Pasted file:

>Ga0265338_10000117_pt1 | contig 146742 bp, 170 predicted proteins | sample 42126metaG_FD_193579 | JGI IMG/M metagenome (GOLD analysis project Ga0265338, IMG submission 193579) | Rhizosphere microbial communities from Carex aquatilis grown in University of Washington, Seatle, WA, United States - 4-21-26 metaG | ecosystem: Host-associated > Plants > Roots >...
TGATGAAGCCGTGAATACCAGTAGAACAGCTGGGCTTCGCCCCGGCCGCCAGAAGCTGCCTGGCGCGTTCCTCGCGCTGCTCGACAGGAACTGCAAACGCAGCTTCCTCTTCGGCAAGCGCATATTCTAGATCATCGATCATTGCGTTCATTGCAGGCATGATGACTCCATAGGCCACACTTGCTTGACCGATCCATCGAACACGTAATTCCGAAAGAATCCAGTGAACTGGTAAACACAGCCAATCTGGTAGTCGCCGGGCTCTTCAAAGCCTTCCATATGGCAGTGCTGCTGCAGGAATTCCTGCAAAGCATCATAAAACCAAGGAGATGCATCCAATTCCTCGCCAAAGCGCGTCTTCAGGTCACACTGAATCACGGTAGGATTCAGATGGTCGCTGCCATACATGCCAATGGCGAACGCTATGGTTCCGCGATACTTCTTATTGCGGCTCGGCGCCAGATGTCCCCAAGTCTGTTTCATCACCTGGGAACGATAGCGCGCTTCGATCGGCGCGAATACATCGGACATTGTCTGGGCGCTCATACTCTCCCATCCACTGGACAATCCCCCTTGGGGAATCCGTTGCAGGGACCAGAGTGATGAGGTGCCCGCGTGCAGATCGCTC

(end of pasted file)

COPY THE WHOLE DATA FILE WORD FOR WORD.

>Ga0265338_10000117_pt1 | contig 146742 bp, 170 predicted proteins | sample 42126metaG_FD_193579 | JGI IMG/M metagenome (GOLD analysis project Ga0265338, IMG submission 193579) | Rhizosphere microbial communities from Carex aquatilis grown in University of Washington, Seatle, WA, United States - 4-21-26 metaG | ecosystem: Host-associated > Plants > Roots >...
TGATGAAGCCGTGAATACCAGTAGAACAGCTGGGCTTCGCCCCGGCCGCCAGAAGCTGCCTGGCGCGTTCCTCGCGCTGCTCGACAGGAACTGCAAACGCAGCTTCCTCTTCGGCAAGCGCATATTCTAGATCATCGATCATTGCGTTCATTGCAGGCATGATGACTCCATAGGCCACACTTGCTTGACCGATCCATCGAACACGTAATTCCGAAAGAATCCAGTGAACTGGTAAACACAGCCAATCTGGTAGTCGCCGGGCTCTTCAAAGCCTTCCATATGGCAGTGCTGCTGCAGGAATTCCTGCAAAGCATCATAAAACCAAGGAGATGCATCCAATTCCTCGCCAAAGCGCGTCTTCAGGTCACACTGAATCACGGTAGGATTCAGATGGTCGCTGCCATACATGCCAATGGCGAACGCTATGGTTCCGCGATACTTCTTATTGCGGCTCGGCGCCAGATGTCCCCAAGTCTGTTTCATCACCTGGGAACGATAGCGCGCTTCGATCGGCGCGAATACATCGGACATTGTCTGGGCGCTCATACTCTCCCATCCACTGGACAATCCCCCTTGGGGAATCCGTTGCAGGGACCAGAGTGATGAGGTGCCCGCGTGCAGATCGCTC